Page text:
Gloria Levesque was on a family vacation when the rented Ford Expedition she was riding in rolled over, crushing the roof.
At the time Levesque was a schoolteacher with one of the Montessori schools. Today she can no longer work.
"I ended up having a spinal cord injury, and I'm partially paralyzed," said Levesque.
The rental vehicle was not equipped with optional electronic stability control. Had it been installed and working properly, electronic stability control (ESC) could have prevented the rollover.
According to attorney Brian Chase, who settled Levesque's lawsuit against Ford Motor Company and the rental-car company Enterprise, ESC could have been purchased for just a few hundred dollars.
"If they can ... rent a car rather without seatbelts, and seatbelts were an optional item, they'd do that," said Chase. "There's no other explanation other than they make money buying cars cheaper. Cars are cheaper without safety items."
Cally Houck's two daughters, Raechel, 24, and Jacqueline, 20, rented a PT Cruiser from Enterprise Rent-A-Car. At the time the vehicle was under a safety recall for a power-steering problem, but it had not been fixed. In fact, it had been rented at least three times before the Houck sisters got it. Near Santa Cruz, the power-steering fluid leaked and then ignited.
"The car caught fire, Raechel lost her ability to control the car, it plowed into an 18-wheeler and burst into a ball of flames on impact," said Cally Houck. "Raechel and Jaquie were gone immediately."
In a lawsuit, Enterprise admitted liability and Houck was awarded $15 million in damages, which she says is nothing compared to losing her daughters.
Unlike car dealers who are required by federal law not to sell any vehicles under a safety recall until fixed, rental-car companies, the single largest purchaser of new vehicles and the single largest source of used cars, have no such requirement.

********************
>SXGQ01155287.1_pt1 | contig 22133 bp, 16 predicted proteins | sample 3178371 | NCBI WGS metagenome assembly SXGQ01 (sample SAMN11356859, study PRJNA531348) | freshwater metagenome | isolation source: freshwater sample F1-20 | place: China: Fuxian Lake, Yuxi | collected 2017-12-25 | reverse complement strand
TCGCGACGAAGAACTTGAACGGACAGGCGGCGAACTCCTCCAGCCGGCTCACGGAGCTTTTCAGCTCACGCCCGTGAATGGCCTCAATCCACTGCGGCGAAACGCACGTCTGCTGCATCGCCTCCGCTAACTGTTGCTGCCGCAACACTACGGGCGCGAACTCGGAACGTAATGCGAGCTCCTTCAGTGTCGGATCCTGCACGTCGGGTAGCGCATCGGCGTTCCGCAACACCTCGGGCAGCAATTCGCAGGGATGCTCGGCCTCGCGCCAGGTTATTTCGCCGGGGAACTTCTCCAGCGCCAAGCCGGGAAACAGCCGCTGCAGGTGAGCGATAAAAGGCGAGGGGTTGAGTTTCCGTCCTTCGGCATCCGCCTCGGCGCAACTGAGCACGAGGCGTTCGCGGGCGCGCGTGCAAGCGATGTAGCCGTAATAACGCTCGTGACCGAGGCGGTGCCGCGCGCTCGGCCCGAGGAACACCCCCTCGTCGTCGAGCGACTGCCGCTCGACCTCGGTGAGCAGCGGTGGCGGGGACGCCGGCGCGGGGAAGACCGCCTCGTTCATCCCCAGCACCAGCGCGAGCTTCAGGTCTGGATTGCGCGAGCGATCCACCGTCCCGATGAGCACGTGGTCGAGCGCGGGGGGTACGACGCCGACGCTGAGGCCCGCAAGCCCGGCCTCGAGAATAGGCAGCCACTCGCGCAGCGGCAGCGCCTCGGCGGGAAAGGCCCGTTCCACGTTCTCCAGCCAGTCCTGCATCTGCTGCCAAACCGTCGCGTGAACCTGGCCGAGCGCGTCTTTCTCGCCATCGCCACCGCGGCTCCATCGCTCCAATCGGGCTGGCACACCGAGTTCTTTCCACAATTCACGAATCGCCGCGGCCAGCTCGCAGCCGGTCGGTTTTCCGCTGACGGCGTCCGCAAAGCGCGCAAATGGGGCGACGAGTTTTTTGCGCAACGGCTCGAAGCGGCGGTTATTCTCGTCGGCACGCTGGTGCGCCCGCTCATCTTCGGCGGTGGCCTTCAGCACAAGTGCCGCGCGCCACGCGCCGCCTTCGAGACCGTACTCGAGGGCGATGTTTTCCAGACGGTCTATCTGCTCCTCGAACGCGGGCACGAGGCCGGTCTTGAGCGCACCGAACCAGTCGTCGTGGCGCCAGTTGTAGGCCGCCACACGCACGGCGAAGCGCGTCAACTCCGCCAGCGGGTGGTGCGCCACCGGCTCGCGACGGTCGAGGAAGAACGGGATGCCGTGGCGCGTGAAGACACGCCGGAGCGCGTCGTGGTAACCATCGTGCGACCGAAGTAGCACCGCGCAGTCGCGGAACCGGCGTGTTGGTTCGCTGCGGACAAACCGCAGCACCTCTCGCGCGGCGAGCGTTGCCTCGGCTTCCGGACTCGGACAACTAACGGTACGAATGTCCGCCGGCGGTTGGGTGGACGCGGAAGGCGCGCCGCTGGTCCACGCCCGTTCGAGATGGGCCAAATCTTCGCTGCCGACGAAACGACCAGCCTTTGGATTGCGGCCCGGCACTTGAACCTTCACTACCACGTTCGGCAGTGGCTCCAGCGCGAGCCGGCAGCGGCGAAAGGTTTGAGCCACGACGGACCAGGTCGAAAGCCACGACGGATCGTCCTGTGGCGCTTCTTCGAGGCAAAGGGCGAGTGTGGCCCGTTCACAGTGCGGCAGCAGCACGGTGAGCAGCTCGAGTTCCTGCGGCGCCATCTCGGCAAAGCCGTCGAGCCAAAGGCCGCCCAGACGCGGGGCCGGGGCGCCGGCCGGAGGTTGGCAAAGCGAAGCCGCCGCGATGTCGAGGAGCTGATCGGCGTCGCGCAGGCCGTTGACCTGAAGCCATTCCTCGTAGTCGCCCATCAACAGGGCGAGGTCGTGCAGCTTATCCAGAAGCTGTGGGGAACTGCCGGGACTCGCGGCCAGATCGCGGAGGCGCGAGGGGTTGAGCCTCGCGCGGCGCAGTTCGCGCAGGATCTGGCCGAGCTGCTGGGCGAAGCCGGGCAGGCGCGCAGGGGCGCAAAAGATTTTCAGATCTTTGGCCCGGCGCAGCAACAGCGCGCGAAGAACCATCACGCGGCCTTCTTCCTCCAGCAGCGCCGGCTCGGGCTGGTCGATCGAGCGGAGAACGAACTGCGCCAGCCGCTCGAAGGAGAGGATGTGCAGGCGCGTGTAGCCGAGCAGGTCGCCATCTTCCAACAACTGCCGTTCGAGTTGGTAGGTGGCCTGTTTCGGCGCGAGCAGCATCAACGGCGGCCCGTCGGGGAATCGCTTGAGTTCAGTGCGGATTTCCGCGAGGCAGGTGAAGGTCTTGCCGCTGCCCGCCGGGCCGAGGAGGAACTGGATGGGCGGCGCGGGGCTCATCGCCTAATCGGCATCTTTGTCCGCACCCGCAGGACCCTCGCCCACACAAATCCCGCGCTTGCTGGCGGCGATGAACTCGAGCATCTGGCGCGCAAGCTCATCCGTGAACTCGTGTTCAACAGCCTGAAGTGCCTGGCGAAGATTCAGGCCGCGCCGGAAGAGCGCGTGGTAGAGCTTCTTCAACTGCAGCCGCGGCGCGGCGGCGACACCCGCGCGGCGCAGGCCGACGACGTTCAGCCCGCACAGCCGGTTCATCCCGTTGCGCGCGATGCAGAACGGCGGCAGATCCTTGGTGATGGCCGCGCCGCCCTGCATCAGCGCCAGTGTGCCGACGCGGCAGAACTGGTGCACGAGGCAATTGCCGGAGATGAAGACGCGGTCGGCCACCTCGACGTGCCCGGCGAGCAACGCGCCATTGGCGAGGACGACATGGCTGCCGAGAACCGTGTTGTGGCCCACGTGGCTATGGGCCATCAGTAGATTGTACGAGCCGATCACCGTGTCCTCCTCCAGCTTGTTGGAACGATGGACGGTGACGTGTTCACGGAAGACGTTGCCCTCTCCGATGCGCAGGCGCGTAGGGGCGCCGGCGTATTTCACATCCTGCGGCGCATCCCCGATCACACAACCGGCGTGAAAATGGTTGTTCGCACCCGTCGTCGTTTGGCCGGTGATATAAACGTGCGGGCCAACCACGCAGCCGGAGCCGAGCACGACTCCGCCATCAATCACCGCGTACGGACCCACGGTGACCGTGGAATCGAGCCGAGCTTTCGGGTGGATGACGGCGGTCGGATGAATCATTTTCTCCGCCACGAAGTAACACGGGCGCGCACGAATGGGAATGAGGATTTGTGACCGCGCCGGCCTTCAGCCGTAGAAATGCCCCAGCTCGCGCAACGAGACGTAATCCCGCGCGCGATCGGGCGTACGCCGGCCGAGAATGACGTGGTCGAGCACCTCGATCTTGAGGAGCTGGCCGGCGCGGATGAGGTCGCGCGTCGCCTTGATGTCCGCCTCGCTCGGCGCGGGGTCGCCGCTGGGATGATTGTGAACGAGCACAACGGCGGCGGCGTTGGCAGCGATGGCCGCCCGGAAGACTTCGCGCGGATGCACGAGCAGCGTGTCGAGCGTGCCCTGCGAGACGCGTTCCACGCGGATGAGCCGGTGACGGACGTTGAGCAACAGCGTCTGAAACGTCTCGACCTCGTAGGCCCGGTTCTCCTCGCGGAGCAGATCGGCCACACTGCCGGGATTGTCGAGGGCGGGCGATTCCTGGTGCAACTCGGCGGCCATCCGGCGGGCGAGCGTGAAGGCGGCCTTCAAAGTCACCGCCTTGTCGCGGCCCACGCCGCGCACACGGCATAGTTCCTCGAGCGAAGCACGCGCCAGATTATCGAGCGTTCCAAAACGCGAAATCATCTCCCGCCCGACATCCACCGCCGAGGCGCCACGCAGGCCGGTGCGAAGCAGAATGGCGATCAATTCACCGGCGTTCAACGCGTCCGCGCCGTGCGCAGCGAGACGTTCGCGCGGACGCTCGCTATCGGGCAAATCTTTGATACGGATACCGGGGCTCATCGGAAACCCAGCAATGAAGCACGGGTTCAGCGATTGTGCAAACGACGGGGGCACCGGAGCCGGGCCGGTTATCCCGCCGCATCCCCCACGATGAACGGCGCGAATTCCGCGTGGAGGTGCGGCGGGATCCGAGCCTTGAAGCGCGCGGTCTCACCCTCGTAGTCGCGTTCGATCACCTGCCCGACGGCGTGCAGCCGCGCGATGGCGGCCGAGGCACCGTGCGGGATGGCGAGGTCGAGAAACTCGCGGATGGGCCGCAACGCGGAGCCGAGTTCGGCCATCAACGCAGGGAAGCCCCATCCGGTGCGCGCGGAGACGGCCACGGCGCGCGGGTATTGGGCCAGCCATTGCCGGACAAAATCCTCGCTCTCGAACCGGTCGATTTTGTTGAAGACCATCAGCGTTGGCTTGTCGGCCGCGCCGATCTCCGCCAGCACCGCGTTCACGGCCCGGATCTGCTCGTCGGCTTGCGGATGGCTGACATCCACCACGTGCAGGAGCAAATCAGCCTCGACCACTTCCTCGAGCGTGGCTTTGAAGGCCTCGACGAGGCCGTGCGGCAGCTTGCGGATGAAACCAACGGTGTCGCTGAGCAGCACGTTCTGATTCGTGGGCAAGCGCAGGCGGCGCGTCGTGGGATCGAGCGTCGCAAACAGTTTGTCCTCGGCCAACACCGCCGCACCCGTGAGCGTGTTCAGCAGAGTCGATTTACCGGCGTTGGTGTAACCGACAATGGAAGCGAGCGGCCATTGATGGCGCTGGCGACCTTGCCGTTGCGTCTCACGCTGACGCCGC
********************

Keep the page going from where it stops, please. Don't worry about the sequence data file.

Senator Charles Schumer (D-N.Y.) and Senator Barbara Boxer (D-Calif.) have introduced a bill to require the rental-car industry to follow the same rules as car dealers.
In a committee meeting on the subject Boxer said, "A former Enterprise manager in San Francisco testified in a deposition. This is what he said: 'When demand called, we rented out recalled vehicles. If all you have are recalled vehicles on the lot, you rent them out. It was a given.' For me, it is a no-brainer, and I hope we can resolve it."
Hertz Rent-a-Car agrees with Boxer and is backing the Senate bill. But privately owned Enterprise, which also owns Alamo and National rental car companies and is the largest rental car company in the country, is not in favor of the bill at all.
Enterprise's website says: "We maintain a team of senior executives to review recalls when the manufacturer recommends an interim measure. From time to time, we may elect to use that interim solution to avoid stranding many travelers for no reason."
Eyewitness News did try to get an on-camera interview with Enterprise, but the company declined, and sent a statement instead: "Today, our customers can rest assured that we have the operating procedures and policies in place to ensure that the vehicles they rent from us are properly maintained and meet the highest standards for safety."
"When you rent a car you are putting your trust in that company, that vehicle, and you life and your family's lives," said Gloria Levesque.
"I miss them every day, and I have vowed that they won't be forgotten, and they certainly will not be relegated to a statistic," said Cally Houck.
The Raechel and Jacqueline Houck Safe Rental Car Act of 2011 bill is expected to be voted on in the Senate Commerce Committee this week.
Meantime, experts say before you rent a car, ask the agent if the car has been recalled and has been fixed. Also, check to see what safety equipment is on the vehicle.